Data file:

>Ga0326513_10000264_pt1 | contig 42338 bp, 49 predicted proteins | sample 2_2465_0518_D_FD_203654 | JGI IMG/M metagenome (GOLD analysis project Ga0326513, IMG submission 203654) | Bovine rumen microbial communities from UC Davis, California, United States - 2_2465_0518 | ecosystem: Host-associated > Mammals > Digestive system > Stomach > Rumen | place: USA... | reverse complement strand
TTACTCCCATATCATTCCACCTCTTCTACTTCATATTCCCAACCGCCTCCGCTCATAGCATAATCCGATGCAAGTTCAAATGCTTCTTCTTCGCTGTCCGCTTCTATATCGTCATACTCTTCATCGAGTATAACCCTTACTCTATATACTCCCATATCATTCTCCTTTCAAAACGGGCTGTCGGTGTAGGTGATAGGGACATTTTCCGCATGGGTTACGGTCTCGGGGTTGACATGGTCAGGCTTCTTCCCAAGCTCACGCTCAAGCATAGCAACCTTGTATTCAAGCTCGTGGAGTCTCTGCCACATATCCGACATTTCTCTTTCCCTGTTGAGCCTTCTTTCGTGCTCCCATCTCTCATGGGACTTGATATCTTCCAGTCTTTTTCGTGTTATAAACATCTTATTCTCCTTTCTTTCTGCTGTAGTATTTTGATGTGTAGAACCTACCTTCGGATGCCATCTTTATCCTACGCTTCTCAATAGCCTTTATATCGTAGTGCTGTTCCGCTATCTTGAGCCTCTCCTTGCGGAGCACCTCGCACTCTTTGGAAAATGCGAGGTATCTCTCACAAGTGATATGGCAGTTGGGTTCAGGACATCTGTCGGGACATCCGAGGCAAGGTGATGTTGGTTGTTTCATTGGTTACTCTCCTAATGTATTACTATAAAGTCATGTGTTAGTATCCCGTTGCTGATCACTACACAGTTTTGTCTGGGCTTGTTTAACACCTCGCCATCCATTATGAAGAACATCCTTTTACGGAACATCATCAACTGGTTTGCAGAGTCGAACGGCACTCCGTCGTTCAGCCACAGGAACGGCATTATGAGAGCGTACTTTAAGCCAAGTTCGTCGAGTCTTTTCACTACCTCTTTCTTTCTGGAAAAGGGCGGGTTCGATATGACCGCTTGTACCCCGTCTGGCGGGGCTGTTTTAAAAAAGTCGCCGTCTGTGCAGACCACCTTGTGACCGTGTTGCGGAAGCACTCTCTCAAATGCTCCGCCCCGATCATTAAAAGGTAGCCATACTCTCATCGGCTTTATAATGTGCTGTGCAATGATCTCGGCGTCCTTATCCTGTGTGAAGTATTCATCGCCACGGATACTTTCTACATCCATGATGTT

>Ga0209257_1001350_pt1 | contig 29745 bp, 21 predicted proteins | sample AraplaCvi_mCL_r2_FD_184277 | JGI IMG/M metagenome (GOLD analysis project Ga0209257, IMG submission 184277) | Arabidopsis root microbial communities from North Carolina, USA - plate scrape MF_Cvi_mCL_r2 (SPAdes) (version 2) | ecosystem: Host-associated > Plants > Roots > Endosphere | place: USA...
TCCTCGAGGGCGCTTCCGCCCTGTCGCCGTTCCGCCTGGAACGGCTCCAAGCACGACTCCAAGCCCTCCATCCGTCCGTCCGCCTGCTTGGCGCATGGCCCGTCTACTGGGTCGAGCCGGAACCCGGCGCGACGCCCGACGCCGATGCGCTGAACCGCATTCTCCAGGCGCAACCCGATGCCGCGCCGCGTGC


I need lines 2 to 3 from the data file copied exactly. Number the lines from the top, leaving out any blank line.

TTACTCCCATATCATTCCACCTCTTCTACTTCATATTCCCAACCGCCTCCGCTCATAGCATAATCCGATGCAAGTTCAAATGCTTCTTCTTCGCTGTCCGCTTCTATATCGTCATACTCTTCATCGAGTATAACCCTTACTCTATATACTCCCATATCATTCTCCTTTCAAAACGGGCTGTCGGTGTAGGTGATAGGGACATTTTCCGCATGGGTTACGGTCTCGGGGTTGACATGGTCAGGCTTCTTCCCAAGCTCACGCTCAAGCATAGCAACCTTGTATTCAAGCTCGTGGAGTCTCTGCCACATATCCGACATTTCTCTTTCCCTGTTGAGCCTTCTTTCGTGCTCCCATCTCTCATGGGACTTGATATCTTCCAGTCTTTTTCGTGTTATAAACATCTTATTCTCCTTTCTTTCTGCTGTAGTATTTTGATGTGTAGAACCTACCTTCGGATGCCATCTTTATCCTACGCTTCTCAATAGCCTTTATATCGTAGTGCTGTTCCGCTATCTTGAGCCTCTCCTTGCGGAGCACCTCGCACTCTTTGGAAAATGCGAGGTATCTCTCACAAGTGATATGGCAGTTGGGTTCAGGACATCTGTCGGGACATCCGAGGCAAGGTGATGTTGGTTGTTTCATTGGTTACTCTCCTAATGTATTACTATAAAGTCATGTGTTAGTATCCCGTTGCTGATCACTACACAGTTTTGTCTGGGCTTGTTTAACACCTCGCCATCCATTATGAAGAACATCCTTTTACGGAACATCATCAACTGGTTTGCAGAGTCGAACGGCACTCCGTCGTTCAGCCACAGGAACGGCATTATGAGAGCGTACTTTAAGCCAAGTTCGTCGAGTCTTTTCACTACCTCTTTCTTTCTGGAAAAGGGCGGGTTCGATATGACCGCTTGTACCCCGTCTGGCGGGGCTGTTTTAAAAAAGTCGCCGTCTGTGCAGACCACCTTGTGACCGTGTTGCGGAAGCACTCTCTCAAATGCTCCGCCCCGATCATTAAAAGGTAGCCATACTCTCATCGGCTTTATAATGTGCTGTGCAATGATCTCGGCGTCCTTATCCTGTGTGAAGTATTCATCGCCACGGATACTTTCTACATCCATGATGTT

>Ga0209257_1001350_pt1 | contig 29745 bp, 21 predicted proteins | sample AraplaCvi_mCL_r2_FD_184277 | JGI IMG/M metagenome (GOLD analysis project Ga0209257, IMG submission 184277) | Arabidopsis root microbial communities from North Carolina, USA - plate scrape MF_Cvi_mCL_r2 (SPAdes) (version 2) | ecosystem: Host-associated > Plants > Roots > Endosphere | place: USA...